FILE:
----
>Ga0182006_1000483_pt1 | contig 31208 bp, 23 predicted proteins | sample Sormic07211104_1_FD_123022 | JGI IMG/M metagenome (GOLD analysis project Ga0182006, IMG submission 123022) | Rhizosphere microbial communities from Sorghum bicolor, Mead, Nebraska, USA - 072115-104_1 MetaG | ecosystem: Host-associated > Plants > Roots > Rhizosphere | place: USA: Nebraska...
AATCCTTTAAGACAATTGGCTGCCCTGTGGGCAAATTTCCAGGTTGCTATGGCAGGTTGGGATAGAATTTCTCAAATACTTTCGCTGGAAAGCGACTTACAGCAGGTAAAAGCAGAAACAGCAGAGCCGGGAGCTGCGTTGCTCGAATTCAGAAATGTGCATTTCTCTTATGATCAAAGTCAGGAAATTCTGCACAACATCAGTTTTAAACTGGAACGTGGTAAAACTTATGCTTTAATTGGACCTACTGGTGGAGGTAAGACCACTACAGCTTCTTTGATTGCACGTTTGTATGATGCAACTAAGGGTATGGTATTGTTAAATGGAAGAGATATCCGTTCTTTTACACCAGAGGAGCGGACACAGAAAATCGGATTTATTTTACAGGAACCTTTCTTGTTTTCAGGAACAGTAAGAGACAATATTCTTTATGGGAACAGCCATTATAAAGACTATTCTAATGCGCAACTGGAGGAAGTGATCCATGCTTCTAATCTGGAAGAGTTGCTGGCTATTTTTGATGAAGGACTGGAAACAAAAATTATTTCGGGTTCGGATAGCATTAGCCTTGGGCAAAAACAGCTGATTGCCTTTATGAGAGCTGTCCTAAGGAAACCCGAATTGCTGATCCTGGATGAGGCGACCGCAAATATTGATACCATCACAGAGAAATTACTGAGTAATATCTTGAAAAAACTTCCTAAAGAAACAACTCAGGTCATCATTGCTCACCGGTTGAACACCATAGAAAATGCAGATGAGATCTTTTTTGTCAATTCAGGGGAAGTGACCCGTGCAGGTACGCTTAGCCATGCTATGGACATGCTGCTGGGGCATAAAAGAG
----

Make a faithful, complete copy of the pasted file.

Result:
>Ga0182006_1000483_pt1 | contig 31208 bp, 23 predicted proteins | sample Sormic07211104_1_FD_123022 | JGI IMG/M metagenome (GOLD analysis project Ga0182006, IMG submission 123022) | Rhizosphere microbial communities from Sorghum bicolor, Mead, Nebraska, USA - 072115-104_1 MetaG | ecosystem: Host-associated > Plants > Roots > Rhizosphere | place: USA: Nebraska...
AATCCTTTAAGACAATTGGCTGCCCTGTGGGCAAATTTCCAGGTTGCTATGGCAGGTTGGGATAGAATTTCTCAAATACTTTCGCTGGAAAGCGACTTACAGCAGGTAAAAGCAGAAACAGCAGAGCCGGGAGCTGCGTTGCTCGAATTCAGAAATGTGCATTTCTCTTATGATCAAAGTCAGGAAATTCTGCACAACATCAGTTTTAAACTGGAACGTGGTAAAACTTATGCTTTAATTGGACCTACTGGTGGAGGTAAGACCACTACAGCTTCTTTGATTGCACGTTTGTATGATGCAACTAAGGGTATGGTATTGTTAAATGGAAGAGATATCCGTTCTTTTACACCAGAGGAGCGGACACAGAAAATCGGATTTATTTTACAGGAACCTTTCTTGTTTTCAGGAACAGTAAGAGACAATATTCTTTATGGGAACAGCCATTATAAAGACTATTCTAATGCGCAACTGGAGGAAGTGATCCATGCTTCTAATCTGGAAGAGTTGCTGGCTATTTTTGATGAAGGACTGGAAACAAAAATTATTTCGGGTTCGGATAGCATTAGCCTTGGGCAAAAACAGCTGATTGCCTTTATGAGAGCTGTCCTAAGGAAACCCGAATTGCTGATCCTGGATGAGGCGACCGCAAATATTGATACCATCACAGAGAAATTACTGAGTAATATCTTGAAAAAACTTCCTAAAGAAACAACTCAGGTCATCATTGCTCACCGGTTGAACACCATAGAAAATGCAGATGAGATCTTTTTTGTCAATTCAGGGGAAGTGACCCGTGCAGGTACGCTTAGCCATGCTATGGACATGCTGCTGGGGCATAAAAGAG